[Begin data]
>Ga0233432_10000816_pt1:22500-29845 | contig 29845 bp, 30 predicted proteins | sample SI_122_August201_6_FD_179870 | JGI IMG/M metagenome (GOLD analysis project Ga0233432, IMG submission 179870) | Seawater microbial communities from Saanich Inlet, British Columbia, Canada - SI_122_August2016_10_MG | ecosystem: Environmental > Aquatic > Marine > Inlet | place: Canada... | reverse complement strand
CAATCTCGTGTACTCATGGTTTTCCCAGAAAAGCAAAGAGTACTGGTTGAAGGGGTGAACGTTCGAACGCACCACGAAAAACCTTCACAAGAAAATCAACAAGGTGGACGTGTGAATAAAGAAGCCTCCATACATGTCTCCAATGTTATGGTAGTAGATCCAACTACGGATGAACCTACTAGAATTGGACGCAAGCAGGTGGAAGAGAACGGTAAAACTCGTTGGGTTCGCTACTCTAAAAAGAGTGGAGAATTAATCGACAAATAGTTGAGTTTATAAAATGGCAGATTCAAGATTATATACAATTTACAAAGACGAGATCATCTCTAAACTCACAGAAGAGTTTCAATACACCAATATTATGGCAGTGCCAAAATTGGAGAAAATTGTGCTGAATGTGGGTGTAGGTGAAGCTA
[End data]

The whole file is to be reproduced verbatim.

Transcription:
>Ga0233432_10000816_pt1:22500-29845 | contig 29845 bp, 30 predicted proteins | sample SI_122_August201_6_FD_179870 | JGI IMG/M metagenome (GOLD analysis project Ga0233432, IMG submission 179870) | Seawater microbial communities from Saanich Inlet, British Columbia, Canada - SI_122_August2016_10_MG | ecosystem: Environmental > Aquatic > Marine > Inlet | place: Canada... | reverse complement strand
CAATCTCGTGTACTCATGGTTTTCCCAGAAAAGCAAAGAGTACTGGTTGAAGGGGTGAACGTTCGAACGCACCACGAAAAACCTTCACAAGAAAATCAACAAGGTGGACGTGTGAATAAAGAAGCCTCCATACATGTCTCCAATGTTATGGTAGTAGATCCAACTACGGATGAACCTACTAGAATTGGACGCAAGCAGGTGGAAGAGAACGGTAAAACTCGTTGGGTTCGCTACTCTAAAAAGAGTGGAGAATTAATCGACAAATAGTTGAGTTTATAAAATGGCAGATTCAAGATTATATACAATTTACAAAGACGAGATCATCTCTAAACTCACAGAAGAGTTTCAATACACCAATATTATGGCAGTGCCAAAATTGGAGAAAATTGTGCTGAATGTGGGTGTAGGTGAAGCTA